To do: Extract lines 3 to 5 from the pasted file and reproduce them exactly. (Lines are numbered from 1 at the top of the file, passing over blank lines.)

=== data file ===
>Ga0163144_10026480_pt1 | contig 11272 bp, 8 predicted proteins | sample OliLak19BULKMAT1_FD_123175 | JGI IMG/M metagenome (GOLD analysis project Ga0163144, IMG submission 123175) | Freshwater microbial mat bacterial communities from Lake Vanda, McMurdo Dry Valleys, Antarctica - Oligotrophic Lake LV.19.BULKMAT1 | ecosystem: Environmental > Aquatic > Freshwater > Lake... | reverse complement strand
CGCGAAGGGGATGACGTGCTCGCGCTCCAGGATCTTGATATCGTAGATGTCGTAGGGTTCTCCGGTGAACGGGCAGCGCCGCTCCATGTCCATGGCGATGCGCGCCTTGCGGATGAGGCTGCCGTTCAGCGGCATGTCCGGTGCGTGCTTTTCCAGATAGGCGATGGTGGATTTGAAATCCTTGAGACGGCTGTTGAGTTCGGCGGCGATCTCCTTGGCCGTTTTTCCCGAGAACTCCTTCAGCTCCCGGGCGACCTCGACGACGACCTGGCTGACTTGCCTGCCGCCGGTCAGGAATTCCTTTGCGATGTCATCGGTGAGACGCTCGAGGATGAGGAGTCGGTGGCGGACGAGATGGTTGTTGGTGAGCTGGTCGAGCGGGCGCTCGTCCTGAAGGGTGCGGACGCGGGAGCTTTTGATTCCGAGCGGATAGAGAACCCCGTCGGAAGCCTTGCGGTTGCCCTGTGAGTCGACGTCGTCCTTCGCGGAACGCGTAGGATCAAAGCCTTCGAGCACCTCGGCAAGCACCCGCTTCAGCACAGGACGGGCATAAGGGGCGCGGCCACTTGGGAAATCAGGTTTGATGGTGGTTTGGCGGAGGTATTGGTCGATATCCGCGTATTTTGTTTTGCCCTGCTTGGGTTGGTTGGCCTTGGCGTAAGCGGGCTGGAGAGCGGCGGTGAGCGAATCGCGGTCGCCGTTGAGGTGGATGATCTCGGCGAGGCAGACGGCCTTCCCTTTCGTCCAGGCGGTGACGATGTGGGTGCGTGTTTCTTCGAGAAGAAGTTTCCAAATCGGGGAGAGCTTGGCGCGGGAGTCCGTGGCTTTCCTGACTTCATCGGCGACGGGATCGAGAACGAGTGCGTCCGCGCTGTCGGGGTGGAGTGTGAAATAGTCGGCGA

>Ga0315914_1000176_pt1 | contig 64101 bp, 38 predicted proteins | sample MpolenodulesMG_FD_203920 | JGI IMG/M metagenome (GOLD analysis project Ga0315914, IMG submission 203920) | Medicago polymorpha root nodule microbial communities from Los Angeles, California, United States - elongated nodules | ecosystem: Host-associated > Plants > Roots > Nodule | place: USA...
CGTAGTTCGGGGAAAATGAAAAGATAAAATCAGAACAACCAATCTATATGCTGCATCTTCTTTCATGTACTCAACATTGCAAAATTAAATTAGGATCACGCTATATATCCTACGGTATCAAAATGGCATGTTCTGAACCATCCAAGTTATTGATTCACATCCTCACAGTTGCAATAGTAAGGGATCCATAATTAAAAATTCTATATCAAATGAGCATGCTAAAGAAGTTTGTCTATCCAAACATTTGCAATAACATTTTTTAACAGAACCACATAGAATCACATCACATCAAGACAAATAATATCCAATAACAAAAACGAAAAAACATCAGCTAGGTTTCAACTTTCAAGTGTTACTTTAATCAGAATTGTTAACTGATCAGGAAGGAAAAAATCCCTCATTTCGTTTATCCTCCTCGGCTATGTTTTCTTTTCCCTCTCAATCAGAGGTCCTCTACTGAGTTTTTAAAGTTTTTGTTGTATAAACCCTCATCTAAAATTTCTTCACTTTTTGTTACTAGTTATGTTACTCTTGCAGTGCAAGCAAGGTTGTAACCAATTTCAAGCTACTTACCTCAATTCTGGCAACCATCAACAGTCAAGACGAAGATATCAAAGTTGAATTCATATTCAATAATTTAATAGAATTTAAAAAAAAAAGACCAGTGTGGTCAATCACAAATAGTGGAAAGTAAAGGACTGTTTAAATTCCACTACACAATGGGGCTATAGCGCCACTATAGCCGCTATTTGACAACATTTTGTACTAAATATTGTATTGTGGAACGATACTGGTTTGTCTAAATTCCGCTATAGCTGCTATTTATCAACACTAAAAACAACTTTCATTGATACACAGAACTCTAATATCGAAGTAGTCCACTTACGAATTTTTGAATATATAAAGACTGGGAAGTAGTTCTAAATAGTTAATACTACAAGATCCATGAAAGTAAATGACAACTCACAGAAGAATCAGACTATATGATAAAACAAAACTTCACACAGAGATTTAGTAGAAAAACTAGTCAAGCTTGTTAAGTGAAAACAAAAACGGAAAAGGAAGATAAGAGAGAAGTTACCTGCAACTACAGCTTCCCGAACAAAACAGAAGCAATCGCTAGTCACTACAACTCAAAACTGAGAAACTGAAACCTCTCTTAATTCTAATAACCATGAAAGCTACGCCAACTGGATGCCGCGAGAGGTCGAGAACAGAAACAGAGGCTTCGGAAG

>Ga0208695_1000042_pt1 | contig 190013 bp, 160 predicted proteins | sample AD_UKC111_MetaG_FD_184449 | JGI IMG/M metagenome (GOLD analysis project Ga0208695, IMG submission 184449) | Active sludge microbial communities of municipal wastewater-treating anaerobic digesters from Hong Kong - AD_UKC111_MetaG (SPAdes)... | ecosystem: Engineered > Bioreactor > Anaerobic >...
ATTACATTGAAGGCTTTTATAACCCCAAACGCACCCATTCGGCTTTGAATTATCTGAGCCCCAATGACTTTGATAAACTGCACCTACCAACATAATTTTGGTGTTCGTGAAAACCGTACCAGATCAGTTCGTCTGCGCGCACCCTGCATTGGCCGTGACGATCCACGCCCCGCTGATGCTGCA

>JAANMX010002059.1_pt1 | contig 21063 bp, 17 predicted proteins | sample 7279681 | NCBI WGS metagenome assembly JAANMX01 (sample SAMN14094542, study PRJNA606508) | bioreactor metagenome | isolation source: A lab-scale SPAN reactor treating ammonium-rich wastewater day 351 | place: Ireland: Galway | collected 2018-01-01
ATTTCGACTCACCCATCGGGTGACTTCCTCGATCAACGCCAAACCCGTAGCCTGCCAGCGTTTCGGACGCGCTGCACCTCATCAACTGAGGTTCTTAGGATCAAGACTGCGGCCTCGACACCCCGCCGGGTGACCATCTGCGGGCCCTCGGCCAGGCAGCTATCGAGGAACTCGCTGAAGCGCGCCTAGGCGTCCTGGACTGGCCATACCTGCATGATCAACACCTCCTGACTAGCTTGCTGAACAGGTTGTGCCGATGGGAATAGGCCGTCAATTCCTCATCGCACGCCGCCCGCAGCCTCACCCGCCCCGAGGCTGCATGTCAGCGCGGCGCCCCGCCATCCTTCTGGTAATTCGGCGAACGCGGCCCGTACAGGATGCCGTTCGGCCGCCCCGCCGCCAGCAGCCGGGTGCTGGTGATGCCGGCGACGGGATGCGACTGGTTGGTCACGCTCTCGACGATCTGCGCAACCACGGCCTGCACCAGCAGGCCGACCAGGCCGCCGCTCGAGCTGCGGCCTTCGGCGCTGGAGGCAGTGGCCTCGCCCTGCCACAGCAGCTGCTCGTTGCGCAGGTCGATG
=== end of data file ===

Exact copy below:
>Ga0315914_1000176_pt1 | contig 64101 bp, 38 predicted proteins | sample MpolenodulesMG_FD_203920 | JGI IMG/M metagenome (GOLD analysis project Ga0315914, IMG submission 203920) | Medicago polymorpha root nodule microbial communities from Los Angeles, California, United States - elongated nodules | ecosystem: Host-associated > Plants > Roots > Nodule | place: USA...
CGTAGTTCGGGGAAAATGAAAAGATAAAATCAGAACAACCAATCTATATGCTGCATCTTCTTTCATGTACTCAACATTGCAAAATTAAATTAGGATCACGCTATATATCCTACGGTATCAAAATGGCATGTTCTGAACCATCCAAGTTATTGATTCACATCCTCACAGTTGCAATAGTAAGGGATCCATAATTAAAAATTCTATATCAAATGAGCATGCTAAAGAAGTTTGTCTATCCAAACATTTGCAATAACATTTTTTAACAGAACCACATAGAATCACATCACATCAAGACAAATAATATCCAATAACAAAAACGAAAAAACATCAGCTAGGTTTCAACTTTCAAGTGTTACTTTAATCAGAATTGTTAACTGATCAGGAAGGAAAAAATCCCTCATTTCGTTTATCCTCCTCGGCTATGTTTTCTTTTCCCTCTCAATCAGAGGTCCTCTACTGAGTTTTTAAAGTTTTTGTTGTATAAACCCTCATCTAAAATTTCTTCACTTTTTGTTACTAGTTATGTTACTCTTGCAGTGCAAGCAAGGTTGTAACCAATTTCAAGCTACTTACCTCAATTCTGGCAACCATCAACAGTCAAGACGAAGATATCAAAGTTGAATTCATATTCAATAATTTAATAGAATTTAAAAAAAAAAGACCAGTGTGGTCAATCACAAATAGTGGAAAGTAAAGGACTGTTTAAATTCCACTACACAATGGGGCTATAGCGCCACTATAGCCGCTATTTGACAACATTTTGTACTAAATATTGTATTGTGGAACGATACTGGTTTGTCTAAATTCCGCTATAGCTGCTATTTATCAACACTAAAAACAACTTTCATTGATACACAGAACTCTAATATCGAAGTAGTCCACTTACGAATTTTTGAATATATAAAGACTGGGAAGTAGTTCTAAATAGTTAATACTACAAGATCCATGAAAGTAAATGACAACTCACAGAAGAATCAGACTATATGATAAAACAAAACTTCACACAGAGATTTAGTAGAAAAACTAGTCAAGCTTGTTAAGTGAAAACAAAAACGGAAAAGGAAGATAAGAGAGAAGTTACCTGCAACTACAGCTTCCCGAACAAAACAGAAGCAATCGCTAGTCACTACAACTCAAAACTGAGAAACTGAAACCTCTCTTAATTCTAATAACCATGAAAGCTACGCCAACTGGATGCCGCGAGAGGTCGAGAACAGAAACAGAGGCTTCGGAAG

>Ga0208695_1000042_pt1 | contig 190013 bp, 160 predicted proteins | sample AD_UKC111_MetaG_FD_184449 | JGI IMG/M metagenome (GOLD analysis project Ga0208695, IMG submission 184449) | Active sludge microbial communities of municipal wastewater-treating anaerobic digesters from Hong Kong - AD_UKC111_MetaG (SPAdes)... | ecosystem: Engineered > Bioreactor > Anaerobic >...